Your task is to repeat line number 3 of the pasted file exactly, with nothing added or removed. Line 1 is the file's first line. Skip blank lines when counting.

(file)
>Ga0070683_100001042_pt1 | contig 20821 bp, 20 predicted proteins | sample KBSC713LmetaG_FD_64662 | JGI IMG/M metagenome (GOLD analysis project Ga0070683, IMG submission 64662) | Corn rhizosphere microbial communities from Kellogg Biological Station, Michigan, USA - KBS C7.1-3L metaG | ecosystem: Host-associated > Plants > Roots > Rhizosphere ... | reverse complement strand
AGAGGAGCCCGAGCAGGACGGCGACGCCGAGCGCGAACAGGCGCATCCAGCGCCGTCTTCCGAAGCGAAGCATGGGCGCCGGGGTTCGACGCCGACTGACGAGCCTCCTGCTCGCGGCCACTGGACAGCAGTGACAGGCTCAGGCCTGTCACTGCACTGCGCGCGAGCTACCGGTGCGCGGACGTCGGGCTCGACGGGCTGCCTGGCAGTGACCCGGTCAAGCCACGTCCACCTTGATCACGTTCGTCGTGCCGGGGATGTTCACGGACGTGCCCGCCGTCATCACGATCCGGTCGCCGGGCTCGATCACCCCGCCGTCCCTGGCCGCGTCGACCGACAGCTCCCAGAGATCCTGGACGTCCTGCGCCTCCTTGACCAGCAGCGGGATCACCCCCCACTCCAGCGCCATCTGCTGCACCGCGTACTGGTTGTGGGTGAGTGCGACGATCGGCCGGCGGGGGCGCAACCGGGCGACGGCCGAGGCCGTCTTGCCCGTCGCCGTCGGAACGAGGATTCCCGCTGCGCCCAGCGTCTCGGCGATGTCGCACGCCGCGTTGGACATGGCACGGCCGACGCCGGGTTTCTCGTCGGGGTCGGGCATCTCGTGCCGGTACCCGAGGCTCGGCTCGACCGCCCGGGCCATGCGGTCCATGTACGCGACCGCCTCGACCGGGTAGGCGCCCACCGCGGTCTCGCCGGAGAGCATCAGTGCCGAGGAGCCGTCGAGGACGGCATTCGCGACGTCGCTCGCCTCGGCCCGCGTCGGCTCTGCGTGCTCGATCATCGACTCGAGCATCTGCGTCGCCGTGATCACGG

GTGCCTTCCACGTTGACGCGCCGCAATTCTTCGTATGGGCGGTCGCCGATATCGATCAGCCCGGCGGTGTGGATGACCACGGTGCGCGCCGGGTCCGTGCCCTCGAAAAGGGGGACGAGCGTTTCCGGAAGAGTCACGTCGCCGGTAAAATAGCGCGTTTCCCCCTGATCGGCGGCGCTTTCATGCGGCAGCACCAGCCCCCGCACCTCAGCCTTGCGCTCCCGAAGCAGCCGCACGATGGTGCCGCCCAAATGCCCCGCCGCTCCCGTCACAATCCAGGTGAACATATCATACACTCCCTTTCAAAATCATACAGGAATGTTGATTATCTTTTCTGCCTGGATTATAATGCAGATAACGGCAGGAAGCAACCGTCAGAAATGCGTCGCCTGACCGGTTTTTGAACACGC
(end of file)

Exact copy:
GTGCCTTCCACGTTGACGCGCCGCAATTCTTCGTATGGGCGGTCGCCGATATCGATCAGCCCGGCGGTGTGGATGACCACGGTGCGCGCCGGGTCCGTGCCCTCGAAAAGGGGGACGAGCGTTTCCGGAAGAGTCACGTCGCCGGTAAAATAGCGCGTTTCCCCCTGATCGGCGGCGCTTTCATGCGGCAGCACCAGCCCCCGCACCTCAGCCTTGCGCTCCCGAAGCAGCCGCACGATGGTGCCGCCCAAATGCCCCGCCGCTCCCGTCACAATCCAGGTGAACATATCATACACTCCCTTTCAAAATCATACAGGAATGTTGATTATCTTTTCTGCCTGGATTATAATGCAGATAACGGCAGGAAGCAACCGTCAGAAATGCGTCGCCTGACCGGTTTTTGAACACGC